Julian Mazor, Author . Paul Dry $19.95 (279p) ISBN 978-1-58988-016-0

This collection, Mazor's first since 1968 (Washington and Baltimore ), gathers 10 of his stories spanning the last three decades. Mazor writes with dry, matter-of-fact economy about indecisive men enduring the vicissitudes of marital life and other forms of romance. Though at times he conjures somewhat anachronistic relationships, his stories at their best are distinguished by timeless dilemmas and period specificity. In "Gray Skies," Harry and his wife, Wanda, move to Ireland with their two-and-a-half-year-old son in 1969, but the change of scene doesn't improve their shaky marriage. Seven years later, in "The Munster Final," a divorced Harry returns to Ireland with a new girlfriend, contemplating but dreading marriage. "No, he didn't have time for that sad convention called marriage. But the thing is, he was very fond of her, he thought, and he wanted to get close to her, though not too close." Mazor shifts from Ireland to northeast Texas in "The Lone Star Kid," about Jack Atherton, an affable high school football star who plays peacemaker during the racial strife of integration. "Skylark" introduces 16-year-old John Lionel, who in 1945 falls for Sheilah Lorraine, a sophisticated college girl whose attitude swings between passion and indifference. A retired Virginia banker named Walter Desmond is cuckolded by his young wife in "The Modern Age," a touching, sympathetic tale of a May/December marriage. Though the female characters aren't as fully realized as the men, Mazor presents an entertaining take on the battle of the sexes. Agent, Sandra Levy. (May)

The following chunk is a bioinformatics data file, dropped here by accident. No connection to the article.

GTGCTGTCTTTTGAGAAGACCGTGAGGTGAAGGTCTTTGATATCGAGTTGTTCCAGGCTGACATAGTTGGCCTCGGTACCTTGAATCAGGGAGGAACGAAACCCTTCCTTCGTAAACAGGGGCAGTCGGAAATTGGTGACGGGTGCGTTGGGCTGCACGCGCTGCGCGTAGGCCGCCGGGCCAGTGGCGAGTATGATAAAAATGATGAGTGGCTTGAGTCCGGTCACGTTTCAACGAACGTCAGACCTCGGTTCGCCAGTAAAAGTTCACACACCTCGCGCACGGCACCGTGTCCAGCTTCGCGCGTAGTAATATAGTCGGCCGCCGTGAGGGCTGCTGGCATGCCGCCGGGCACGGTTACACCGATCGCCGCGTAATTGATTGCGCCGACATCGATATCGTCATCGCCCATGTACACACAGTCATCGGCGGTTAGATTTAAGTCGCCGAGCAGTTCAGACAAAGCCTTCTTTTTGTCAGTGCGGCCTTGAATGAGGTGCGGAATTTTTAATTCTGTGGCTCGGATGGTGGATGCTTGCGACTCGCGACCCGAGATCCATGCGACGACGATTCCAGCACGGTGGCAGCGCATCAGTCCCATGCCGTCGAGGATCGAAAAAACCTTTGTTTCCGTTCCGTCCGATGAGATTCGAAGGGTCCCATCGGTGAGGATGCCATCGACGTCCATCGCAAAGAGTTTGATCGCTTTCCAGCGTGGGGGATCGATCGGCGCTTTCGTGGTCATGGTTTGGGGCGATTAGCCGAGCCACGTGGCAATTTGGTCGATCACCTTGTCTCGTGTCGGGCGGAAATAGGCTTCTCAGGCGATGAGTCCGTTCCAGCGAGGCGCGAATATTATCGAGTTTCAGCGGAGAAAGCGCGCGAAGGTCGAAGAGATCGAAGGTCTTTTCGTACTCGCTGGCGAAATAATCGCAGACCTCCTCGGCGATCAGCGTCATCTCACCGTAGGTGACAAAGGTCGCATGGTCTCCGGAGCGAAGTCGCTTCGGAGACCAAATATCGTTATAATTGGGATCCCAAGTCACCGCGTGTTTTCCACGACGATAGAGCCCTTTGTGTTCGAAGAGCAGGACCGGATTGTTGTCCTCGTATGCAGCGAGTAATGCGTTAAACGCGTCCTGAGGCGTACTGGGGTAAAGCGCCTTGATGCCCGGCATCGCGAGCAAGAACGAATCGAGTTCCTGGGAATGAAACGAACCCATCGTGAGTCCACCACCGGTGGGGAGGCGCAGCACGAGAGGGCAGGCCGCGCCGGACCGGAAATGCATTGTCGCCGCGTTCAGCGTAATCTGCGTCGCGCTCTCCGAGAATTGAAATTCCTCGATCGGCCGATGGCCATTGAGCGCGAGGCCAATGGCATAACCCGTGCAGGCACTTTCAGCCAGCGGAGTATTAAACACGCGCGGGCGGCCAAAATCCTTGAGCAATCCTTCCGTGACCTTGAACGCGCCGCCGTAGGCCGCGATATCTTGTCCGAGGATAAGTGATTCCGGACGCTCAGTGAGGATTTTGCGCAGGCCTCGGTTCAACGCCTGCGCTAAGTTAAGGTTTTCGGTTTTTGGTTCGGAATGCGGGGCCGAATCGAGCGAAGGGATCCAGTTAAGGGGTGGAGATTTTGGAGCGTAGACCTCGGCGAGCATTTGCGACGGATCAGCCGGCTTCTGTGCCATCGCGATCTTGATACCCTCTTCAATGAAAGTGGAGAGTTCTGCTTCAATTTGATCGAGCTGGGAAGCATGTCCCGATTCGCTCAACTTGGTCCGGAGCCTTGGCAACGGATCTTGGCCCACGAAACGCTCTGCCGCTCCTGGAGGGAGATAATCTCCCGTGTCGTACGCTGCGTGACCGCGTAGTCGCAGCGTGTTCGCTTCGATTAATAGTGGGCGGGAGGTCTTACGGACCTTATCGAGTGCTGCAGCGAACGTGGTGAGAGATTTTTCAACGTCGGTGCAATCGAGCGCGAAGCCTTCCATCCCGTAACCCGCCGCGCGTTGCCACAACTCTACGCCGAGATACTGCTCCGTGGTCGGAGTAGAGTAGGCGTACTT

Reviewed on: 04/12/2004
Release date: 05/01/2004
Genre: Fiction
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